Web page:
In some form, traffic signals have been used since the time of the Roman Empire. Although the earliest roads constructed anywhere in the world were built in the Bronze Age, the earliest uses for street signs date to the Roman Empire. Early roads, along with traffic signals, began appearing in ancient Rome. It might sound odd to you as an urbanite of today, but early traffic signs were landmarks, used in Ancient Rome.
In short, in the United States, the first road signs were a product of the local car clubs, which formed in cities and regions across the nation during the early 1900s.
While car clubs were busy developing the early road signs, other entities were developing devices for controlling traffic flows. Signs became so essential that car clubs raced to be responsible for placing them on popular roads. Despite cars remaining a luxury good, auto companies were still highly sought after for the production of traffic signs for the wealthiest auto owners, which led many places across the United States to have several signs in one location with varying designs. During the early 1900s, the United States alone saw the need for signs to meet the growing automotive industry.
In the early 1900s, the International Touring Organizations Congress, located at the time in Paris, began to seriously consider the need for standardised signs. The first standards for traffic signs were established by the Congress of International Touring Organizations, located in Paris, in the early 1900s. In 1903, the British Government introduced the FourNational Signs, which were designed to look like shapes, but the main patterns of most traffic signs were established by the International Road Congress of 1908 in Paris. When the volume of traffic began to rise during the 1920s, with people starting to drive unfamiliar roads, there was an urge to have uniform appearances on traffic signs.
It was only after transportation became faster, with the invention of bicycles and automobiles, that a demand developed for better-looking road signs. However, regardless, the growth of cars meant signs became an even greater necessity. Road signs were early traffic-control services that directed travellers along their routes.
As today’s drivers, we are used to driving down roads filled with standardised signs, which are regulated in The Manual of Uniform Traffic Control Devices (MUTCD). The Manual of Uniform Traffic Control Devices (MUTCD). With more than 164,000 miles of freeways in the U.S. and four million miles of public roads, traffic signals are a necessity in today’s world. In the modern age, it is difficult to imagine a world without traffic signs, and even harder to imagine a world before the need for them. The history of road signs goes back to the early 1800s, and the earliest traffic signs were meant for bikes, warning riders about bad roads, unsafe turns, and so on.
Standardizing the way traffic signs were probably years away from becoming what we know and see today, but Ancient Rome was the first people who got a taste for using traffic signs. The Romans placed markers on mile markers at intersections on the famed Appian Way, which indicated how far away Rome was; these markers were the earliest road signs. These Roman signs consisted of a series of stones, marking every mile of the route. Early signs were erected by Romans, who had markers installed on highways.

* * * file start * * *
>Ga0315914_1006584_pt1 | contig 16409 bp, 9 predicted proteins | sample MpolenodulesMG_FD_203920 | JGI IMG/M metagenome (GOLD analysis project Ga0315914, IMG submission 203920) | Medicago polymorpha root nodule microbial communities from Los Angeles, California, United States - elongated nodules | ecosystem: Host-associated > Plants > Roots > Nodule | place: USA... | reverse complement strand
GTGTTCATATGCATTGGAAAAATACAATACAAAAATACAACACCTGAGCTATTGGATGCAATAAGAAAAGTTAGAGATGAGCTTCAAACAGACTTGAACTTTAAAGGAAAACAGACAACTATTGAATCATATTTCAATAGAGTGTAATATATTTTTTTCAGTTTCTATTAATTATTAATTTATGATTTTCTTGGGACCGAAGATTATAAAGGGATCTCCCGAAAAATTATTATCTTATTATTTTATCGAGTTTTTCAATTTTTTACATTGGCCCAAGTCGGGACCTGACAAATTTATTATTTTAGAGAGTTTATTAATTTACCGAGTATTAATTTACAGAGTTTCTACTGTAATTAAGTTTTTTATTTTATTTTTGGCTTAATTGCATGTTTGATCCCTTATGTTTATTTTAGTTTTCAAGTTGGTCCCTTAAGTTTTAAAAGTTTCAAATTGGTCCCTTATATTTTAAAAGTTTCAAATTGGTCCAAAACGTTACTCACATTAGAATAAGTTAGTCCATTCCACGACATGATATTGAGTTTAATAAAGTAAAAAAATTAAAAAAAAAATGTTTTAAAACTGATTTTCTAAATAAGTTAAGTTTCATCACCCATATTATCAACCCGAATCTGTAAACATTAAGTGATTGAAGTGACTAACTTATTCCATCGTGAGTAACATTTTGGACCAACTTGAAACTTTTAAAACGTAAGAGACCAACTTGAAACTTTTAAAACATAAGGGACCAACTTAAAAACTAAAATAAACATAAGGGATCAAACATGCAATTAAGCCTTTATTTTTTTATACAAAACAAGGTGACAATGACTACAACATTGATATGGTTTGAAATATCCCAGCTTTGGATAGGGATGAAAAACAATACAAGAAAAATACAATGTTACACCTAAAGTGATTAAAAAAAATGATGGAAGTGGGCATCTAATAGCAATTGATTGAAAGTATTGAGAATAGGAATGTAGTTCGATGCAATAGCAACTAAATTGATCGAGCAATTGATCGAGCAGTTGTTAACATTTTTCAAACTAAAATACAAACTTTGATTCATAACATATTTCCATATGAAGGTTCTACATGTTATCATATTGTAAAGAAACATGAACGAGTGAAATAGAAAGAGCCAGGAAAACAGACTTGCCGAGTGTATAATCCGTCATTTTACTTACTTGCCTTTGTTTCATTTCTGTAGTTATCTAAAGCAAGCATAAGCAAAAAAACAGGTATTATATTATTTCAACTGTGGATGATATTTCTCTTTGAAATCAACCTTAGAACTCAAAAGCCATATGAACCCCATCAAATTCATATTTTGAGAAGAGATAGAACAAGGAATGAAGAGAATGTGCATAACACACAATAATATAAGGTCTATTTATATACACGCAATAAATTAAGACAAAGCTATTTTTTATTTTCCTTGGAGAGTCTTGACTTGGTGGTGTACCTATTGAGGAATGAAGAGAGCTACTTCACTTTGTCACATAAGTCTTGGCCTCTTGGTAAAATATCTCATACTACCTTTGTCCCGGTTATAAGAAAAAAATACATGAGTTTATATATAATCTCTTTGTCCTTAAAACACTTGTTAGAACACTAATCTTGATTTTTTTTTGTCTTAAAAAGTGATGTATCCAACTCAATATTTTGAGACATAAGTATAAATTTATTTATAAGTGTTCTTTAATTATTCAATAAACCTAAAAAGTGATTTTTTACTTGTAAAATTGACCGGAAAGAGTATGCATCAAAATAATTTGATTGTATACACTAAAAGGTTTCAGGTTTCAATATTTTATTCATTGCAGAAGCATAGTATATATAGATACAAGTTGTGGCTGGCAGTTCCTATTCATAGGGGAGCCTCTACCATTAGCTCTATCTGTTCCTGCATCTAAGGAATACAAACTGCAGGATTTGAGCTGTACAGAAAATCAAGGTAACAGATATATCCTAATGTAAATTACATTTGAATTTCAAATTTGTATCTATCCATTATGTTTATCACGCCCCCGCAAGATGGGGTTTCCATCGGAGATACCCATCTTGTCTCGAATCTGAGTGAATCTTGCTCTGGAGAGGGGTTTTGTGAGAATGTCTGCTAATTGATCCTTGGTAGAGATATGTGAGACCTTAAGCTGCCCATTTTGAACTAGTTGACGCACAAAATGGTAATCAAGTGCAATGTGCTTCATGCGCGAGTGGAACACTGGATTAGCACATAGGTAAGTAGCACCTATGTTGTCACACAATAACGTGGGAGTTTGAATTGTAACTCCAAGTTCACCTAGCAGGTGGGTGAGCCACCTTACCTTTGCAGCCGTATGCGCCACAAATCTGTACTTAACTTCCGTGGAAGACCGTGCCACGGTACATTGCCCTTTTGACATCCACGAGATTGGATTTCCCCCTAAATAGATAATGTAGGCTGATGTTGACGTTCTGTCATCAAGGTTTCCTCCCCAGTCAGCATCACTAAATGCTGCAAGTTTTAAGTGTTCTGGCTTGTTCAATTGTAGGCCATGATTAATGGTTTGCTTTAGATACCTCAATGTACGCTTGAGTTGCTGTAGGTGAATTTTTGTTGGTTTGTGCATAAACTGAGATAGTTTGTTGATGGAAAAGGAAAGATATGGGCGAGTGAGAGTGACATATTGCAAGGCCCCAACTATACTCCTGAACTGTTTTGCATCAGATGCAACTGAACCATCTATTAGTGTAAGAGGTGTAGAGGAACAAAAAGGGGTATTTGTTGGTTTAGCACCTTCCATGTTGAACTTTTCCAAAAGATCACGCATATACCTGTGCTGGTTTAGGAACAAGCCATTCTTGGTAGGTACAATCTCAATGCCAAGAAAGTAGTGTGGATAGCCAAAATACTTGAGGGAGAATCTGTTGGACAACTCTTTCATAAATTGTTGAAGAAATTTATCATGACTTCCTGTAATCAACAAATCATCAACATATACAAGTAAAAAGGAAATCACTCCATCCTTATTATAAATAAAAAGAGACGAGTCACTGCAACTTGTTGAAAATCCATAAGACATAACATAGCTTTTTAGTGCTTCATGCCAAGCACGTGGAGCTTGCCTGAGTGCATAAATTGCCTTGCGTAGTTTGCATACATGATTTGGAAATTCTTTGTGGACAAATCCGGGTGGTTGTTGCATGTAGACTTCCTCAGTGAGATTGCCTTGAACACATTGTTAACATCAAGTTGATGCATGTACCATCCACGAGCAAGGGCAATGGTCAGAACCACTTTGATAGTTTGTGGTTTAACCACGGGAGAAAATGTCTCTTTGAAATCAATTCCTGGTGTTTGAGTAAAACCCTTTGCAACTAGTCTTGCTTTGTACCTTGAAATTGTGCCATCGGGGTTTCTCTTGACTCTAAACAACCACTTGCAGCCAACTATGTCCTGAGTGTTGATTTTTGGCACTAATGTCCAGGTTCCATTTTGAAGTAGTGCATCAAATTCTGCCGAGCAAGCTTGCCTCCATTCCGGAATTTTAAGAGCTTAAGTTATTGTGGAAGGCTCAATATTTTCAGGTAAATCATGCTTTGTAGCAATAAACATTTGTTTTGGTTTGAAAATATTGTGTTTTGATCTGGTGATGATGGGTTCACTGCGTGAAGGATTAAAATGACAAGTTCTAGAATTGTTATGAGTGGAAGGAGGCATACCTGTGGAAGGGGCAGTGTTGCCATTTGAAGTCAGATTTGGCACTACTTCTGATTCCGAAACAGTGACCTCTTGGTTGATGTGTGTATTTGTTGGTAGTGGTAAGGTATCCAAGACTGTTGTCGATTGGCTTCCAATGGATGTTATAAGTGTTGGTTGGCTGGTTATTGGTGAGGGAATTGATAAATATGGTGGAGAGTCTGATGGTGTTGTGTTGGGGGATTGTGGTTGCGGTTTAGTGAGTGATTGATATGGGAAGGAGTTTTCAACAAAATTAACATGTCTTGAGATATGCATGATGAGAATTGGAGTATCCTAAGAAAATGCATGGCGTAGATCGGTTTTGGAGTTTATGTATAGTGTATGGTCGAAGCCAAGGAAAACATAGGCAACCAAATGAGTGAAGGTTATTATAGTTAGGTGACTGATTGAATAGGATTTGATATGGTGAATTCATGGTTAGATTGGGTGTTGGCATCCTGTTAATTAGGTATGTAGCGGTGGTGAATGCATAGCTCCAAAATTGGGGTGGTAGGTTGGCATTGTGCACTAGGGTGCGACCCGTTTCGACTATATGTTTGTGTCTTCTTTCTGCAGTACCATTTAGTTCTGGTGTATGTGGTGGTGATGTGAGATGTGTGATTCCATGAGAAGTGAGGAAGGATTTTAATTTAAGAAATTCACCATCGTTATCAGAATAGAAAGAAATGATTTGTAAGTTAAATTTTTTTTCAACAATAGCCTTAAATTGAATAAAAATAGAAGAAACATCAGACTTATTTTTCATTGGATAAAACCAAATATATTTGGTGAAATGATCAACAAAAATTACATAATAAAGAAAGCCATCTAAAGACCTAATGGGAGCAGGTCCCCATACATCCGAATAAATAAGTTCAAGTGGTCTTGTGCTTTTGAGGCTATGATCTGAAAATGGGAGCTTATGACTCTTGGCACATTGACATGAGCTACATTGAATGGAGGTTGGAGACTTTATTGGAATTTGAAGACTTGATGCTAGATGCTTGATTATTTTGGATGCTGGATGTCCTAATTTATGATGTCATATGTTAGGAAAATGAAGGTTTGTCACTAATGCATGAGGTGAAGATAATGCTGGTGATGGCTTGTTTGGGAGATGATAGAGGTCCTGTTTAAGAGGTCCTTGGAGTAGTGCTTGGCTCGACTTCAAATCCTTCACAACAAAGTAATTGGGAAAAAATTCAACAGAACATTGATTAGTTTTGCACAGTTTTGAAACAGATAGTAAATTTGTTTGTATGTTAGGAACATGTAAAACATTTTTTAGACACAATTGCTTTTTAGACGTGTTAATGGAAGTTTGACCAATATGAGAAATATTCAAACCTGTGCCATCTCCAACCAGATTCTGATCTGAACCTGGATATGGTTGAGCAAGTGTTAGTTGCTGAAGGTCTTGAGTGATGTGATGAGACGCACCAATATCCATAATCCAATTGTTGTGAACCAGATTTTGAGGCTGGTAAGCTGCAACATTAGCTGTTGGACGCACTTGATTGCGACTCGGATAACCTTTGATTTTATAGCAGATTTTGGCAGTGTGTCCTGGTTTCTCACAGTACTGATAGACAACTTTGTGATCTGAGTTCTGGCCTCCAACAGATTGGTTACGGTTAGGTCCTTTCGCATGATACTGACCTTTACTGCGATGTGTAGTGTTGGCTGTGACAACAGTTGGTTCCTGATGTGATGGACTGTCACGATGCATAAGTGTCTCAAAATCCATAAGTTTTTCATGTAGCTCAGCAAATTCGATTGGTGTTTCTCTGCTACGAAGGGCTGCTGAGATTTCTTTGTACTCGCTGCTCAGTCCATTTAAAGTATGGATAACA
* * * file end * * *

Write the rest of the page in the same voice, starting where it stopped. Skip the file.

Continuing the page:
One sign, originating from the late 1800s, is the skull-and-crossbones design, a warning for cyclists about steep hills. Most of the first traffic signs, such as those made by the Automobile Association of America, were made from wood and placed on iron posts. Also, instead of using strong wood signs, modern road signs will come in designs made from steel, aluminium, or plywood to shatter upon impact, inflicting less damage on any car or driver who hits them.
First, traffic management signage were no longer made from stone, as they were in Roman times, or from cast iron or unfinished wood, as were the early traffic signs. The elaborate signs that we now have are all rooted in the roads of the Roman Empire, but to be fair, the modern revival of road signs is only slightly more than 100 years old. The UK adopted some version of the Europe’s road-signage system in 1964, and in recent decades, North American signs started using a few symbols and graphics mixed with the English language.
In 1956, Road signs in the Republic of Ireland were changed from the British standards, adopting American-style diamond-shaped signs for many traffic-hazard alerts (junctions, curves, railroad crossings, stop signs). A circular lettering alphabet replaced the standard block lettering, sign legends were simplified by eliminating superfluous words or replacing words with symbols, and a minimum retro-reflective layer was established that would be maintained on all signs on public roads. Other developments, such as signs and sounds for hearing and sight impaired, yellow traffic lines for multi-directional traffic, and reflective materials and traffic signal illumination continued into the late 20th century. In 1686, Portugals King Peter II established Europe’s first known Traffic Law, but the first modern traffic signs to be installed in large numbers were designed for riders on tall, or regular, bikes during the late 1870s and early 1880s.
In the early 1920s, representatives of Wisconsin, Minnesota, and Indiana visited multiple states, intending to establish the foundations of uniform signs and street lane markings. As early as 1899, an initial group, the Automobile Association of America, was formed, partly to place signs along crowded roads to aid the navigation of travellers toward destinations. When the American Automobile Association was launched in 1902, its mission was to put navigational signs on roads to help travellers avoid getting lost.